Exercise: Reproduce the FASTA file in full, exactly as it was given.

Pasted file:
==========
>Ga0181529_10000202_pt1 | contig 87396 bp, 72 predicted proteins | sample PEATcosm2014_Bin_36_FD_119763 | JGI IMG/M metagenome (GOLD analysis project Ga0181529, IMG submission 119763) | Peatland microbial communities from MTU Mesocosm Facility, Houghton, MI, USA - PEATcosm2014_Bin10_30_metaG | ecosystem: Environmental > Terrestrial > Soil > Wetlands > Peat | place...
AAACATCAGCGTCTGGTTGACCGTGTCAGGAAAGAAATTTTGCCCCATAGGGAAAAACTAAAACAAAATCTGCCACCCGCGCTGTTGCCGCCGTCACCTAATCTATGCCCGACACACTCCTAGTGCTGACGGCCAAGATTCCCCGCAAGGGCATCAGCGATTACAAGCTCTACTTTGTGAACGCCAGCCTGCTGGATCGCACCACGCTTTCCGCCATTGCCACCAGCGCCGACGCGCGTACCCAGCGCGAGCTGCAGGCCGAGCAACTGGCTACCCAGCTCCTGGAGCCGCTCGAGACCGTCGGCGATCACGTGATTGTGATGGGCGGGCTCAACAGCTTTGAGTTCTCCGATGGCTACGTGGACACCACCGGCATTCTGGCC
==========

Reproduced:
>Ga0181529_10000202_pt1 | contig 87396 bp, 72 predicted proteins | sample PEATcosm2014_Bin_36_FD_119763 | JGI IMG/M metagenome (GOLD analysis project Ga0181529, IMG submission 119763) | Peatland microbial communities from MTU Mesocosm Facility, Houghton, MI, USA - PEATcosm2014_Bin10_30_metaG | ecosystem: Environmental > Terrestrial > Soil > Wetlands > Peat | place...
AAACATCAGCGTCTGGTTGACCGTGTCAGGAAAGAAATTTTGCCCCATAGGGAAAAACTAAAACAAAATCTGCCACCCGCGCTGTTGCCGCCGTCACCTAATCTATGCCCGACACACTCCTAGTGCTGACGGCCAAGATTCCCCGCAAGGGCATCAGCGATTACAAGCTCTACTTTGTGAACGCCAGCCTGCTGGATCGCACCACGCTTTCCGCCATTGCCACCAGCGCCGACGCGCGTACCCAGCGCGAGCTGCAGGCCGAGCAACTGGCTACCCAGCTCCTGGAGCCGCTCGAGACCGTCGGCGATCACGTGATTGTGATGGGCGGGCTCAACAGCTTTGAGTTCTCCGATGGCTACGTGGACACCACCGGCATTCTGGCC